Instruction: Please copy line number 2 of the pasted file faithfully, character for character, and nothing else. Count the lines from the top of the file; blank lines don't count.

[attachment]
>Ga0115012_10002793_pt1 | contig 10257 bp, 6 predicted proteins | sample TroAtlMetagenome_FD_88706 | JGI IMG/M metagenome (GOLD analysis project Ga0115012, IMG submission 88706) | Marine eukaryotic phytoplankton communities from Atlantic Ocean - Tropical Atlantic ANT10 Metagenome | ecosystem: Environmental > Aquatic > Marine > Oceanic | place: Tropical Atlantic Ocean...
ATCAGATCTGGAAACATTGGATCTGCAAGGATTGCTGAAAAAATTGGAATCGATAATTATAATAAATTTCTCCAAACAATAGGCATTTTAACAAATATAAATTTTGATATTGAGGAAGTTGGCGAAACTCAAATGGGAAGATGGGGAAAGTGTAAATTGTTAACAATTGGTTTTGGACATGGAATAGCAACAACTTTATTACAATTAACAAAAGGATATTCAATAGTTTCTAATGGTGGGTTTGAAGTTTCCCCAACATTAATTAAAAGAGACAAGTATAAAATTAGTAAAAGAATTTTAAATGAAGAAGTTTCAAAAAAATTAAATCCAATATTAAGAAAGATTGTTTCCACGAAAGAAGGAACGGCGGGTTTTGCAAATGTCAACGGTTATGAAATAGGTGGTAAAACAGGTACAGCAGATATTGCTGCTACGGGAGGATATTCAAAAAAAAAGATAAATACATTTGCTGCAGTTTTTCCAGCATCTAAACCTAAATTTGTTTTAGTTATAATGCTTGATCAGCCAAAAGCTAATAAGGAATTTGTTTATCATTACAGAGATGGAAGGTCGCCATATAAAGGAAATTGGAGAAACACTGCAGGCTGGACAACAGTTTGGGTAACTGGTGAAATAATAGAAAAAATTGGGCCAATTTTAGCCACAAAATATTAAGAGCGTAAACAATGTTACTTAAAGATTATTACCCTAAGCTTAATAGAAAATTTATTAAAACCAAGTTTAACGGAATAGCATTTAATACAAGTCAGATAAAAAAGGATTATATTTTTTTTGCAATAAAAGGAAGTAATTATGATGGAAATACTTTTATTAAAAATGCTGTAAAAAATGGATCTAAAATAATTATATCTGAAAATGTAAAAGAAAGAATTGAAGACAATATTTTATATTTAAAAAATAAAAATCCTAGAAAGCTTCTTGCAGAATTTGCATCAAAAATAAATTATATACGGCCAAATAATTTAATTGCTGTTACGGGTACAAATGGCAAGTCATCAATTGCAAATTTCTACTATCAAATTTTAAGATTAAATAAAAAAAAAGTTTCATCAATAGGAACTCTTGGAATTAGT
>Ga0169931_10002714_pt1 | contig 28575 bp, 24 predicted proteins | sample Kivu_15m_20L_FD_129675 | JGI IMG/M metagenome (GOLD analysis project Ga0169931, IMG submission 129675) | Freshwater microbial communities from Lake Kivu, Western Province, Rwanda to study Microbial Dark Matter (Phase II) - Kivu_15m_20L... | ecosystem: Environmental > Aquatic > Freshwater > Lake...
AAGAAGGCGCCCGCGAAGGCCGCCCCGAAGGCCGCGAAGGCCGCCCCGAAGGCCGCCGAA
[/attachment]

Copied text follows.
ATCAGATCTGGAAACATTGGATCTGCAAGGATTGCTGAAAAAATTGGAATCGATAATTATAATAAATTTCTCCAAACAATAGGCATTTTAACAAATATAAATTTTGATATTGAGGAAGTTGGCGAAACTCAAATGGGAAGATGGGGAAAGTGTAAATTGTTAACAATTGGTTTTGGACATGGAATAGCAACAACTTTATTACAATTAACAAAAGGATATTCAATAGTTTCTAATGGTGGGTTTGAAGTTTCCCCAACATTAATTAAAAGAGACAAGTATAAAATTAGTAAAAGAATTTTAAATGAAGAAGTTTCAAAAAAATTAAATCCAATATTAAGAAAGATTGTTTCCACGAAAGAAGGAACGGCGGGTTTTGCAAATGTCAACGGTTATGAAATAGGTGGTAAAACAGGTACAGCAGATATTGCTGCTACGGGAGGATATTCAAAAAAAAAGATAAATACATTTGCTGCAGTTTTTCCAGCATCTAAACCTAAATTTGTTTTAGTTATAATGCTTGATCAGCCAAAAGCTAATAAGGAATTTGTTTATCATTACAGAGATGGAAGGTCGCCATATAAAGGAAATTGGAGAAACACTGCAGGCTGGACAACAGTTTGGGTAACTGGTGAAATAATAGAAAAAATTGGGCCAATTTTAGCCACAAAATATTAAGAGCGTAAACAATGTTACTTAAAGATTATTACCCTAAGCTTAATAGAAAATTTATTAAAACCAAGTTTAACGGAATAGCATTTAATACAAGTCAGATAAAAAAGGATTATATTTTTTTTGCAATAAAAGGAAGTAATTATGATGGAAATACTTTTATTAAAAATGCTGTAAAAAATGGATCTAAAATAATTATATCTGAAAATGTAAAAGAAAGAATTGAAGACAATATTTTATATTTAAAAAATAAAAATCCTAGAAAGCTTCTTGCAGAATTTGCATCAAAAATAAATTATATACGGCCAAATAATTTAATTGCTGTTACGGGTACAAATGGCAAGTCATCAATTGCAAATTTCTACTATCAAATTTTAAGATTAAATAAAAAAAAAGTTTCATCAATAGGAACTCTTGGAATTAGT